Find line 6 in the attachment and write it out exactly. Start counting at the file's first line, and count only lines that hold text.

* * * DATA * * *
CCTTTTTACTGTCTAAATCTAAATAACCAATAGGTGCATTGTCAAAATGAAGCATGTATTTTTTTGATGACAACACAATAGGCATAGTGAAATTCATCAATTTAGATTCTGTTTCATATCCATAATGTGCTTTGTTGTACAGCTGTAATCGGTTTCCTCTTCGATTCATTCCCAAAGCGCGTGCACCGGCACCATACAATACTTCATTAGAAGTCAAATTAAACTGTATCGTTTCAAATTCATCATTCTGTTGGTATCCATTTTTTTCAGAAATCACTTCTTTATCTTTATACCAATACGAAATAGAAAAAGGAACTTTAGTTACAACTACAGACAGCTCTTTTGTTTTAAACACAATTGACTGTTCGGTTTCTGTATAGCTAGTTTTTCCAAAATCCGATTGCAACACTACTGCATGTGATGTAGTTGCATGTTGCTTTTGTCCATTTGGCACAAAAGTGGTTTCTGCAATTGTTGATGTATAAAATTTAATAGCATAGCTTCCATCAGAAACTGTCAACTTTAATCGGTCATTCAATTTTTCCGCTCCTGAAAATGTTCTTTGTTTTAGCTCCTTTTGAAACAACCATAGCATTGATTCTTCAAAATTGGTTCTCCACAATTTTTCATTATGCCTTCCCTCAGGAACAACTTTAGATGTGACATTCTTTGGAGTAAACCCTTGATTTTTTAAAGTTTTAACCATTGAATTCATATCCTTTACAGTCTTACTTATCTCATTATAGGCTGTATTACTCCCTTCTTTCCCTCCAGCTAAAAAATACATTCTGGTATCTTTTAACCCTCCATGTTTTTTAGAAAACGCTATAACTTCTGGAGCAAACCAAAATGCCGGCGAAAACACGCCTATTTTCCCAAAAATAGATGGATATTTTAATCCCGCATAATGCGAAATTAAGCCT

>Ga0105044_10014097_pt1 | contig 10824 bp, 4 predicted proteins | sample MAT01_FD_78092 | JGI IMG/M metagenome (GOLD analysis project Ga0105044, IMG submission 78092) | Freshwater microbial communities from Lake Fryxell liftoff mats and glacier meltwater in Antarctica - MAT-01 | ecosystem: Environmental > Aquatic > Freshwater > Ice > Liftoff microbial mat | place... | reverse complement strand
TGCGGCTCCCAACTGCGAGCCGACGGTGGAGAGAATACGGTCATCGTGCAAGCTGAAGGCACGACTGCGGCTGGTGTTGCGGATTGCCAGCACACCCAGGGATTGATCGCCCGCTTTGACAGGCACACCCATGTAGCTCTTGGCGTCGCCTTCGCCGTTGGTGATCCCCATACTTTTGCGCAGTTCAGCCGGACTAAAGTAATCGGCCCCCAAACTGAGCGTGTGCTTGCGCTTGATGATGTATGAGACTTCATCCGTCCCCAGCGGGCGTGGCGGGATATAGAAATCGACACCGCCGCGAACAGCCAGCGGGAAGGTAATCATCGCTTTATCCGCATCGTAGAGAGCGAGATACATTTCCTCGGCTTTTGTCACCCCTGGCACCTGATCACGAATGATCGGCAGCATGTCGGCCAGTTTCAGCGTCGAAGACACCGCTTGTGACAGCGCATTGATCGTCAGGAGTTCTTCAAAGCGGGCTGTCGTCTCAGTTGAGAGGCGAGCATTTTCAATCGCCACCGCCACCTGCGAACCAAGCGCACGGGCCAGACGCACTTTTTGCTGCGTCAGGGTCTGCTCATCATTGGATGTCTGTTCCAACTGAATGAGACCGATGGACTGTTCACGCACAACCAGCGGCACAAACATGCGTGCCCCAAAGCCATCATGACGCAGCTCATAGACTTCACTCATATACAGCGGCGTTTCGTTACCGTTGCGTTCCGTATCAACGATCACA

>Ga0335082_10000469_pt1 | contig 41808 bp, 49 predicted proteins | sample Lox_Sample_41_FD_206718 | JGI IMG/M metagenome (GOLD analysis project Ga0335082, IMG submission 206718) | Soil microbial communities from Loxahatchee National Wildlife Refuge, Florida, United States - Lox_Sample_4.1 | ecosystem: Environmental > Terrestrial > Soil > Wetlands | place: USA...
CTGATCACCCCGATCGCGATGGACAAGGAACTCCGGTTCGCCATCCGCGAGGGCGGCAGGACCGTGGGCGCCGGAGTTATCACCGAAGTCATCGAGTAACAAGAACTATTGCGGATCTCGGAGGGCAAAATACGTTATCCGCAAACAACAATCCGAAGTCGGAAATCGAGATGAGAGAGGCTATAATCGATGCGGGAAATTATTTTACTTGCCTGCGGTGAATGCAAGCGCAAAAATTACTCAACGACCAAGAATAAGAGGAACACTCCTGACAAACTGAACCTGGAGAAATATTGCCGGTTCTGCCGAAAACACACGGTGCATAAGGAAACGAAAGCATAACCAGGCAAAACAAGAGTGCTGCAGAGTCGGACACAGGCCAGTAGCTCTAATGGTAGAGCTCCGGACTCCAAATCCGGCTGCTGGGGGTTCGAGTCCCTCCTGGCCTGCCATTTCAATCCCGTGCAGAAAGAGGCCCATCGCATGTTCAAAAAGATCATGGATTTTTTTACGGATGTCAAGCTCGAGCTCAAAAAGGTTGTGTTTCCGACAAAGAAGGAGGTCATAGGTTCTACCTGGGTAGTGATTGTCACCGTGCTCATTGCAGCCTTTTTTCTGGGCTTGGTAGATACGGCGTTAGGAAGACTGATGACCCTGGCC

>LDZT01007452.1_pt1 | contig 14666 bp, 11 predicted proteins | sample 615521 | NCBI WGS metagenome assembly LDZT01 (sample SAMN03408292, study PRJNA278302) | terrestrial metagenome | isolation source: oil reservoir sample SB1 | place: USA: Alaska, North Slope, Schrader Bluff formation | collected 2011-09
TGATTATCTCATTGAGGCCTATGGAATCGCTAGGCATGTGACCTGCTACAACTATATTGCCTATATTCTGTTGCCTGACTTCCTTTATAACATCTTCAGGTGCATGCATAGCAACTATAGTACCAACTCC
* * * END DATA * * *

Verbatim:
>LDZT01007452.1_pt1 | contig 14666 bp, 11 predicted proteins | sample 615521 | NCBI WGS metagenome assembly LDZT01 (sample SAMN03408292, study PRJNA278302) | terrestrial metagenome | isolation source: oil reservoir sample SB1 | place: USA: Alaska, North Slope, Schrader Bluff formation | collected 2011-09